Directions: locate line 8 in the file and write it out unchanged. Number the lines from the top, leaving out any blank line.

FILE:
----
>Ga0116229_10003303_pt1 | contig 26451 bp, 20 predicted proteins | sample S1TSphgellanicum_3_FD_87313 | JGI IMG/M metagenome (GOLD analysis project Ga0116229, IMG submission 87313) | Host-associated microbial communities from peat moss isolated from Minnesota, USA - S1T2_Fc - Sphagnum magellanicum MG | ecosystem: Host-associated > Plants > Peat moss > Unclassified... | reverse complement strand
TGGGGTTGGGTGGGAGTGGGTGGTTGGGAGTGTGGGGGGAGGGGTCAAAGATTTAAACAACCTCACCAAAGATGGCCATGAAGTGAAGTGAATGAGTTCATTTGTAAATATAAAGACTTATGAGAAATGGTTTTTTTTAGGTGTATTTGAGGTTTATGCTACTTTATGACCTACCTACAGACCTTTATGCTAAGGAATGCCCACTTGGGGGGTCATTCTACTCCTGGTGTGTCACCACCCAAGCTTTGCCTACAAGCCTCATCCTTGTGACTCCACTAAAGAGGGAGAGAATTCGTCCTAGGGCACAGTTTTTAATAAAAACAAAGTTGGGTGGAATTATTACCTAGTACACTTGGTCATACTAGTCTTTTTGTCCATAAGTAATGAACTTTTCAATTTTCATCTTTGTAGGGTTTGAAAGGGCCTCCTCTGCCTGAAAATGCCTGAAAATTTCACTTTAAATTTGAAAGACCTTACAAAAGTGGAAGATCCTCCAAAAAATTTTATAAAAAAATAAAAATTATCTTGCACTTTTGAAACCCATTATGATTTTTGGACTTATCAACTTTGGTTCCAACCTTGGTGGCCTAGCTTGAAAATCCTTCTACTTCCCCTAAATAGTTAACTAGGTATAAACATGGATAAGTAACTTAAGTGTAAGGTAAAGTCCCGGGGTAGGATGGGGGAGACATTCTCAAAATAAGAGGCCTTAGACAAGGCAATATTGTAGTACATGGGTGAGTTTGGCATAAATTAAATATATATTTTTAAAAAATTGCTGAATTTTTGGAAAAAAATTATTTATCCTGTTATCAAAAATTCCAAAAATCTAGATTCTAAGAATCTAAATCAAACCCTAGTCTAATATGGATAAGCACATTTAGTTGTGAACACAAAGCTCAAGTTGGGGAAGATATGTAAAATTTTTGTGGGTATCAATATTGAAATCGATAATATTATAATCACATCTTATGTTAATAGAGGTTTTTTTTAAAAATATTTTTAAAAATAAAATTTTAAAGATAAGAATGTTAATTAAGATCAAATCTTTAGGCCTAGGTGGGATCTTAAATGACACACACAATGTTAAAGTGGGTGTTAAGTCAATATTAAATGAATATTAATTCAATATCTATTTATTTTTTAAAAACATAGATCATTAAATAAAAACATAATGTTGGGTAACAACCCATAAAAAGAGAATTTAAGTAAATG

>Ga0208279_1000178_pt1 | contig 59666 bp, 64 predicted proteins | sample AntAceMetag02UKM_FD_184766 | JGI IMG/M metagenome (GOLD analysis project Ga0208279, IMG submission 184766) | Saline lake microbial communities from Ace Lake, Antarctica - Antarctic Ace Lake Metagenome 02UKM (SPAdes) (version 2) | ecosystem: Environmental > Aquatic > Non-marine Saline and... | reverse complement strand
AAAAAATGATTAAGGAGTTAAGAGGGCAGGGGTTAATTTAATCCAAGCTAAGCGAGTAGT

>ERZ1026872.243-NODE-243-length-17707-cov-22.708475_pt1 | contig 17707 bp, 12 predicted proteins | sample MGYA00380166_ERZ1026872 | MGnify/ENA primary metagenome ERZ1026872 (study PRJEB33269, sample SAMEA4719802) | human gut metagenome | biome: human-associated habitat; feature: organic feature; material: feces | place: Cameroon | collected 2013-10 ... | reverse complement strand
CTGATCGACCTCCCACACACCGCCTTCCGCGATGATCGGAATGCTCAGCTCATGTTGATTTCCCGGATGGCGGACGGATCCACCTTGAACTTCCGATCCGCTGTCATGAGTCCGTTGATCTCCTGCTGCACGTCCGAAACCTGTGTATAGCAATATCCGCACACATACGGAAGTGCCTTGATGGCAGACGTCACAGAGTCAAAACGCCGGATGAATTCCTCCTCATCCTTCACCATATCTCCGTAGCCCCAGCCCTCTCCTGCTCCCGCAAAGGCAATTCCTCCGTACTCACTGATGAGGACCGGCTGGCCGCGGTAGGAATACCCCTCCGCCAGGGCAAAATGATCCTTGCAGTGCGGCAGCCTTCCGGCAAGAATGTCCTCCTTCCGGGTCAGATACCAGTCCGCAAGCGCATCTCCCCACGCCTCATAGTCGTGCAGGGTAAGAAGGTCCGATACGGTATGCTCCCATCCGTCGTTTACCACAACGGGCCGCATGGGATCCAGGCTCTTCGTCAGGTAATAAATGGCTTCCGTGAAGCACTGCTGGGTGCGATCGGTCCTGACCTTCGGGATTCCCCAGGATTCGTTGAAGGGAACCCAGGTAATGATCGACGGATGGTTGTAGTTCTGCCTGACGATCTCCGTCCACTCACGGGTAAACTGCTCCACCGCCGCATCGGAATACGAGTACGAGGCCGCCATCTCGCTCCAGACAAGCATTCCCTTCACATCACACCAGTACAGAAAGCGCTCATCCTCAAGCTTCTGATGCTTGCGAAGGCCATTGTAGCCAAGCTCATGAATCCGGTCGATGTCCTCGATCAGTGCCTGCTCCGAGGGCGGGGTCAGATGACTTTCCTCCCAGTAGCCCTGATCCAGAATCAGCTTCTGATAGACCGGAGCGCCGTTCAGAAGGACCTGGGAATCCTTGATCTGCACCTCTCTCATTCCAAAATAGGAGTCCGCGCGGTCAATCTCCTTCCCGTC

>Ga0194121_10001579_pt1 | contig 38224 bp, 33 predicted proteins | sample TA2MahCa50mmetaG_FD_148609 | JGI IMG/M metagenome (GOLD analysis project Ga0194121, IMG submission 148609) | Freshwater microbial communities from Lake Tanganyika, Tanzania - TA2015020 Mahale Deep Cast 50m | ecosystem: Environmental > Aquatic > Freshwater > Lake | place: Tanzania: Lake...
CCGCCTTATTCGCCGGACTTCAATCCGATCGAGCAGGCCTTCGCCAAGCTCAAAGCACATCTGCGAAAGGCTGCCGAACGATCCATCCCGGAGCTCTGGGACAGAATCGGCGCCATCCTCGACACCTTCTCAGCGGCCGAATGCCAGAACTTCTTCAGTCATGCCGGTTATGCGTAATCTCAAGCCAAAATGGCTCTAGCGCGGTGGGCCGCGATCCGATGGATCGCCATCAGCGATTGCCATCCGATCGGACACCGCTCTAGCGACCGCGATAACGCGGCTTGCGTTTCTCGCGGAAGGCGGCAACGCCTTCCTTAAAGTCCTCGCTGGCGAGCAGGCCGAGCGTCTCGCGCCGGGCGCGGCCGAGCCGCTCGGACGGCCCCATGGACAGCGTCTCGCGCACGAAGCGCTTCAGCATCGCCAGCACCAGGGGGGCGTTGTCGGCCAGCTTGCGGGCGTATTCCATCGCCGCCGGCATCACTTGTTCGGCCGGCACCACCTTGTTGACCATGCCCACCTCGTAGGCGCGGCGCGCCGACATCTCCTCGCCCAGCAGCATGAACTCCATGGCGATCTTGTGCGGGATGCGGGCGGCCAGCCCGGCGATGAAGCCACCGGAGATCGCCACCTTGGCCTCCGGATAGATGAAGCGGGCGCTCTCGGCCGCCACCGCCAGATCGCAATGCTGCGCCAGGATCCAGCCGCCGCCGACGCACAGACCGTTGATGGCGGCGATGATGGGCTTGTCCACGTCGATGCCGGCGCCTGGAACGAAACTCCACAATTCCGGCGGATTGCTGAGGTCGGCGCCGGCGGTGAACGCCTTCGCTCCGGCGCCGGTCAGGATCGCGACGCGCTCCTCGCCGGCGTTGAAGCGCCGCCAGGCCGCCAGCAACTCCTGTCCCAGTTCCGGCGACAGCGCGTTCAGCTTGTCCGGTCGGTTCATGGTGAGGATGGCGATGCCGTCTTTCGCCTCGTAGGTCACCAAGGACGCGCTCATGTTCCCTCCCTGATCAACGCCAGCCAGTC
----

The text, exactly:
CCGCCTTATTCGCCGGACTTCAATCCGATCGAGCAGGCCTTCGCCAAGCTCAAAGCACATCTGCGAAAGGCTGCCGAACGATCCATCCCGGAGCTCTGGGACAGAATCGGCGCCATCCTCGACACCTTCTCAGCGGCCGAATGCCAGAACTTCTTCAGTCATGCCGGTTATGCGTAATCTCAAGCCAAAATGGCTCTAGCGCGGTGGGCCGCGATCCGATGGATCGCCATCAGCGATTGCCATCCGATCGGACACCGCTCTAGCGACCGCGATAACGCGGCTTGCGTTTCTCGCGGAAGGCGGCAACGCCTTCCTTAAAGTCCTCGCTGGCGAGCAGGCCGAGCGTCTCGCGCCGGGCGCGGCCGAGCCGCTCGGACGGCCCCATGGACAGCGTCTCGCGCACGAAGCGCTTCAGCATCGCCAGCACCAGGGGGGCGTTGTCGGCCAGCTTGCGGGCGTATTCCATCGCCGCCGGCATCACTTGTTCGGCCGGCACCACCTTGTTGACCATGCCCACCTCGTAGGCGCGGCGCGCCGACATCTCCTCGCCCAGCAGCATGAACTCCATGGCGATCTTGTGCGGGATGCGGGCGGCCAGCCCGGCGATGAAGCCACCGGAGATCGCCACCTTGGCCTCCGGATAGATGAAGCGGGCGCTCTCGGCCGCCACCGCCAGATCGCAATGCTGCGCCAGGATCCAGCCGCCGCCGACGCACAGACCGTTGATGGCGGCGATGATGGGCTTGTCCACGTCGATGCCGGCGCCTGGAACGAAACTCCACAATTCCGGCGGATTGCTGAGGTCGGCGCCGGCGGTGAACGCCTTCGCTCCGGCGCCGGTCAGGATCGCGACGCGCTCCTCGCCGGCGTTGAAGCGCCGCCAGGCCGCCAGCAACTCCTGTCCCAGTTCCGGCGACAGCGCGTTCAGCTTGTCCGGTCGGTTCATGGTGAGGATGGCGATGCCGTCTTTCGCCTCGTAGGTCACCAAGGACGCGCTCATGTTCCCTCCCTGATCAACGCCAGCCAGTC